November 7

What I Wish I’d Known About Building A Career in The Arts

Navigating the geography of a creative life requires a compass - not a map. It's something you design without any instructions to follow or boxes to check off. There are no prerequisites or roadmaps that get you from point A to B. You can't put an address into a GPS because your destination is only revealed through your journey.

There's no license, certification, or advanced degree that qualifies you or permits you to express your creative desires. You are voluntarily signing up for a life in which nothing is guaranteed, and anything is possible, a life in which impossible dreams might become a reality, and ambitious aspirations might never materialize. For this reason, building a career in the arts is in and of itself a form of art.

You have to be crazy, insane, or feel as if there's no other option if you want to go down this road. This is what I wish I'd known about building a career in the arts when I started mine 10 years ago.


You'll watch your friends cross off the checkboxes of society's life plan, doing everything when they're expected to do it on the timeline they're supposed to do it in. Kids, marriage, mortgage all by a certain age. At moments you'll wish you had a "normal" life. But the chapters of a creative life aren't linear, and the ship that's headed to the “Destination Normal” sailed the day you signed up for a career in the arts.


You will lose friends, be misunderstood, and fail to live up to people's expectations. Burnt bridges and friendships fractured beyond repair are often the collateral damage of a creative life. This is the fatal flaw of our humanity. Nothing will hurt more. I wish I could tell you this won't happen to you, or that you're beyond this. But it will happen. And you're not beyond this.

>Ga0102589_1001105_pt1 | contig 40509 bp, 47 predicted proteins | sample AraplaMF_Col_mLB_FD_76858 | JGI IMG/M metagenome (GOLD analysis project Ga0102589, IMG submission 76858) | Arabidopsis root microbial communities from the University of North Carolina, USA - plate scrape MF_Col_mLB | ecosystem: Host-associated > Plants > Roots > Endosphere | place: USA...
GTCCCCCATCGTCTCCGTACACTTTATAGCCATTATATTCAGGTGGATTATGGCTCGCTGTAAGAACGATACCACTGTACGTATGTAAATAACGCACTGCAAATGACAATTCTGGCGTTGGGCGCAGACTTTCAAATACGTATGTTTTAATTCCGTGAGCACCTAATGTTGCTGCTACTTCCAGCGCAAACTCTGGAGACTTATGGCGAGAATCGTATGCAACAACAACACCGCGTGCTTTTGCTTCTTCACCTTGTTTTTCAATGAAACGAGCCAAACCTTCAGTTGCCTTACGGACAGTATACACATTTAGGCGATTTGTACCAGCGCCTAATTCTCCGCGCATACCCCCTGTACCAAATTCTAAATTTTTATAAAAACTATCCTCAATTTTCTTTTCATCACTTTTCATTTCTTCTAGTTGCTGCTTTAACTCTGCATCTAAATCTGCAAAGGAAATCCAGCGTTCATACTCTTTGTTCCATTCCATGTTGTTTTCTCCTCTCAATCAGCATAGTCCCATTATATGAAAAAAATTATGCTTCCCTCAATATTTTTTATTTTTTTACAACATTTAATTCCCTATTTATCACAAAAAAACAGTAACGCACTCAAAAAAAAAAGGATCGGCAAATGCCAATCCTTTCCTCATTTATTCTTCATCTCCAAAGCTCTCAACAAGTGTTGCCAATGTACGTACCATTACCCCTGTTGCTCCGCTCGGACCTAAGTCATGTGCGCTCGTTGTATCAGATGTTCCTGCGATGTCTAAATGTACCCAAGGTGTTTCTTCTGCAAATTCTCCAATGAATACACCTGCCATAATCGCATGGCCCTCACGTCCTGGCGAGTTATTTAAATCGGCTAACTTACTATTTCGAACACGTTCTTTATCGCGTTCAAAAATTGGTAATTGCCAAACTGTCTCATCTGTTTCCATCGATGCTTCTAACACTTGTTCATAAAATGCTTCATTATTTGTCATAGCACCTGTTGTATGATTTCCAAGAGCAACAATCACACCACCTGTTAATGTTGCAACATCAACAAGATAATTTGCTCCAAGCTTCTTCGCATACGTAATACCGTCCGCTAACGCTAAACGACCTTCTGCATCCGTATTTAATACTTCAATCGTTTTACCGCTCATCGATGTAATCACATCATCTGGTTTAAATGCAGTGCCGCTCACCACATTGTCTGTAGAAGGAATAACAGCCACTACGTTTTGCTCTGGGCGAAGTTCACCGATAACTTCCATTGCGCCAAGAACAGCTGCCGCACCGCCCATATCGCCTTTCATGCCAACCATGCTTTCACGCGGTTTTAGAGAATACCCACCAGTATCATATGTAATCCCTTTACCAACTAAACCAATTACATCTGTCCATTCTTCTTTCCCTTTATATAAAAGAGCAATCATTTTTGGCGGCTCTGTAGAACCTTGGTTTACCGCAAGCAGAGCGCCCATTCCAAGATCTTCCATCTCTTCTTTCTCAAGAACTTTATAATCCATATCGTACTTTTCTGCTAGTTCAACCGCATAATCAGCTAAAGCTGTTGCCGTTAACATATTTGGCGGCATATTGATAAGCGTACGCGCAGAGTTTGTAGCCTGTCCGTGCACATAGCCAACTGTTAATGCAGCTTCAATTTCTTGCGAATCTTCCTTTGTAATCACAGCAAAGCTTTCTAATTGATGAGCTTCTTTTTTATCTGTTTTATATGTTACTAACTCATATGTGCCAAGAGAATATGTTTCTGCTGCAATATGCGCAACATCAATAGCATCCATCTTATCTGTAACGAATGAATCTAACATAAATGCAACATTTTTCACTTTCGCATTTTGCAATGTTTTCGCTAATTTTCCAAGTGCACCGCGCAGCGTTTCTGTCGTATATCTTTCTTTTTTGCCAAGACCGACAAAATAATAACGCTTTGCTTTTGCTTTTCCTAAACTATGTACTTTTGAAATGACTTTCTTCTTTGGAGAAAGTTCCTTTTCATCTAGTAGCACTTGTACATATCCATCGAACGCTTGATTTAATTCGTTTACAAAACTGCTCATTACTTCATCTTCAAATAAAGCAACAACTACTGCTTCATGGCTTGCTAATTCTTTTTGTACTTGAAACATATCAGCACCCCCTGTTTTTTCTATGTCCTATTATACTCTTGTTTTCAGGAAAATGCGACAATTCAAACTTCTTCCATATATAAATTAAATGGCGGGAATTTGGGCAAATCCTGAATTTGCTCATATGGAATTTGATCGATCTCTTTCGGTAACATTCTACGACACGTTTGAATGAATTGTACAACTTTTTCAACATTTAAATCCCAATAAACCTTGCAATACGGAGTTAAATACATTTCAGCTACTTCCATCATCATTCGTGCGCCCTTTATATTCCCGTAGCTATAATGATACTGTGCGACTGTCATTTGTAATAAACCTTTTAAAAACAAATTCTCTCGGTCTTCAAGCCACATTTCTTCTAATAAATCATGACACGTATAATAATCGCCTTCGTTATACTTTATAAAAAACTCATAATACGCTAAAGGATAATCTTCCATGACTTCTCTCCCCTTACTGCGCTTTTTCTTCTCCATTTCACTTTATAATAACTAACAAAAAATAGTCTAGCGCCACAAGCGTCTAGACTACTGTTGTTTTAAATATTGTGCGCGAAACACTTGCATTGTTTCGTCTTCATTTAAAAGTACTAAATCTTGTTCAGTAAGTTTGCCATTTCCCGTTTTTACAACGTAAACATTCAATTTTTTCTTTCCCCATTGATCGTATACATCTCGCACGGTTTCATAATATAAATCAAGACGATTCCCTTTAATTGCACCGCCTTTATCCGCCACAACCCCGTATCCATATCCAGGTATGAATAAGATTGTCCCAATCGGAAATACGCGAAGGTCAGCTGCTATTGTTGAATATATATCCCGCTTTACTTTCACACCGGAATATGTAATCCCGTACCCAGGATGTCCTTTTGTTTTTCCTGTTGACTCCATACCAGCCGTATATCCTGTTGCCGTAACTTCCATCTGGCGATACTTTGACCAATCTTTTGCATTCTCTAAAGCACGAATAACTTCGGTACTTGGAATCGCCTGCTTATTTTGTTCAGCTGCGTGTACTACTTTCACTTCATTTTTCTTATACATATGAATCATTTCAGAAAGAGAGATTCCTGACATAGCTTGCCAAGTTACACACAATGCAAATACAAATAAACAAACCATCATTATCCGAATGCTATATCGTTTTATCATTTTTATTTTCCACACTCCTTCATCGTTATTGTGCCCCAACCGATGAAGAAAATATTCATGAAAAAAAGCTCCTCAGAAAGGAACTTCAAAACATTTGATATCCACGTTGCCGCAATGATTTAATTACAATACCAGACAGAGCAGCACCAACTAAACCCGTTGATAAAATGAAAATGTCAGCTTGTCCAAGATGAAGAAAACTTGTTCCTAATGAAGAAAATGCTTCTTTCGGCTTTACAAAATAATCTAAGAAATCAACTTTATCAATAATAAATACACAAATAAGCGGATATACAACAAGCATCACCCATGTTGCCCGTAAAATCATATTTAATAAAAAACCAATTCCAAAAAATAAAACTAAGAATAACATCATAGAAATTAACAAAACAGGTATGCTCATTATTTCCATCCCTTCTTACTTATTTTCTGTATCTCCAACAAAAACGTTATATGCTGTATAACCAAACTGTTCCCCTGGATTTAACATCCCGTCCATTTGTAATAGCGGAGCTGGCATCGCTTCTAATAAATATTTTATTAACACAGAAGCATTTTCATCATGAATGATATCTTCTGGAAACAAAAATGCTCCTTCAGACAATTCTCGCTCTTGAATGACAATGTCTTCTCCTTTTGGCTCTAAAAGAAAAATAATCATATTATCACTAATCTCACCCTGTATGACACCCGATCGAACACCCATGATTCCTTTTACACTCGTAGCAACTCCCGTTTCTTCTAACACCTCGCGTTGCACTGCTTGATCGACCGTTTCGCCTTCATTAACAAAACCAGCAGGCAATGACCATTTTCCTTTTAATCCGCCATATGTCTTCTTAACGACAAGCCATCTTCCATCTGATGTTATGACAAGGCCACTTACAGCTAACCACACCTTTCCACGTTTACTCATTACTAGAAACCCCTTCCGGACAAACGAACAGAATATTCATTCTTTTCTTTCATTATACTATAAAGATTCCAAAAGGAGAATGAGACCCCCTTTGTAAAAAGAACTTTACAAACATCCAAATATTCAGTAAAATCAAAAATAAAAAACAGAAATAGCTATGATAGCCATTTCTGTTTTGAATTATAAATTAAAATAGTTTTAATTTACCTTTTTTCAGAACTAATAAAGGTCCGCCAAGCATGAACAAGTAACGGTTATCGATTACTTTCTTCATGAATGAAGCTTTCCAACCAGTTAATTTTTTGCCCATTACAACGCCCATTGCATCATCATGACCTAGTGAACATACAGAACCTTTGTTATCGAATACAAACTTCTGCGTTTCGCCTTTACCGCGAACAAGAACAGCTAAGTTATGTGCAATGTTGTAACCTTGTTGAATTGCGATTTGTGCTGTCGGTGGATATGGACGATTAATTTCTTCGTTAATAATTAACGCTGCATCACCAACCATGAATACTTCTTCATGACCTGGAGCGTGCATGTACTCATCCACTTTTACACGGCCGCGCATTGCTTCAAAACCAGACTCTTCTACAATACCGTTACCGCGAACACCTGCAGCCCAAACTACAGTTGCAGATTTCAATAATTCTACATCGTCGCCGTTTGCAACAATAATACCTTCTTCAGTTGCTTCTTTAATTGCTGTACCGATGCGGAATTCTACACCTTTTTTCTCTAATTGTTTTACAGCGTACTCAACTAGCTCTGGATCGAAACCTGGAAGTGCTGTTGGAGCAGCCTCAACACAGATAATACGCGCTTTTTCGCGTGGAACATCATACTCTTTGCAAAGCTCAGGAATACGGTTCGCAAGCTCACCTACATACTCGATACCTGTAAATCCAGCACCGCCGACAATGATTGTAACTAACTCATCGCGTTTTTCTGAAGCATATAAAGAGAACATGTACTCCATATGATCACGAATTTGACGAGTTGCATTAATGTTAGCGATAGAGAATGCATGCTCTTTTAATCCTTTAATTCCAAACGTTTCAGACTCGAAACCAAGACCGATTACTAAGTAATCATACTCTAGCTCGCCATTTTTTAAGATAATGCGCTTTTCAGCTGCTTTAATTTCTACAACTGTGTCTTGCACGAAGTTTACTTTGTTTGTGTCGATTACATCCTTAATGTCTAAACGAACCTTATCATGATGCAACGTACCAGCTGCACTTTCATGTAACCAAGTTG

Even if you get what you want more than anything in the world, there will be an opportunity cost. You'll have to give up other people's definition of success, temporary financial security, entire chapters of your life, and more. You'll have to decide what you're willing to give up to be successful and if the juice is worth the squeeze.


There will be times when you are forced to choose between people who have helped you to get where you are and the next level of accomplishment. You will outgrow people, and they might even resent you for it. Sometimes it will mean the end of relationships. As Steven Pressfield says, "When we turn pro, we will be compelled to make painful choices. There will be people who in the past had been colleagues, associates, even friends who we will no longer be able to spend time with if our intention is to grow and evolve. We will have to choose between the life we want for the future and the life we have left behind."

When we turn pro, we will be compelled to make painful choices. There will be people who in the past had been colleagues, associates, even friends who we will no longer be able to spend time with if our intention is to grow and evolve. We will have to choose between the life we want for the future and the life we have left behind." - Steven Pressfield


There's a difference between friends and fans. Fans always expect you at your best. Your friends will always accept you at your worst.


There will be peaks, valleys, dips, messy middles, dead ends, and detours. You'll experience the heights of happiness and the depths of depression. As Donald Miller said to me in his interview on the Unmistakable Creative, "A fulfilling journey of doing something difficult demands that you go through dark valleys." If you remember that your circumstances give you colors to paint with, you will be ok.”


Success won't heal your wounds, alleviate your insecurities or dispel your self-doubt. It's one of the strange paradoxes of achievement that accomplishing goals doesn't lead to everlasting happiness. It's something every creative discovers when one of their dreams comes true.

Dax Shepard echoed this sentiment in his recent interview with Brene Brown. Being rich and famous or having millions of people watch your TED talk isn't going to fix everything you think is wrong with you.

In his beautiful book Reasons to Stay Alive, Matt Haig said, "For about six months, my lack of self-esteem had been artificially addressed. I would lie in bed and go to sleep smiling, thinking Wow I'm quite a big deal, I'm going to be published. But being published (or getting a great job or whatever) does not permanently alter your brain.”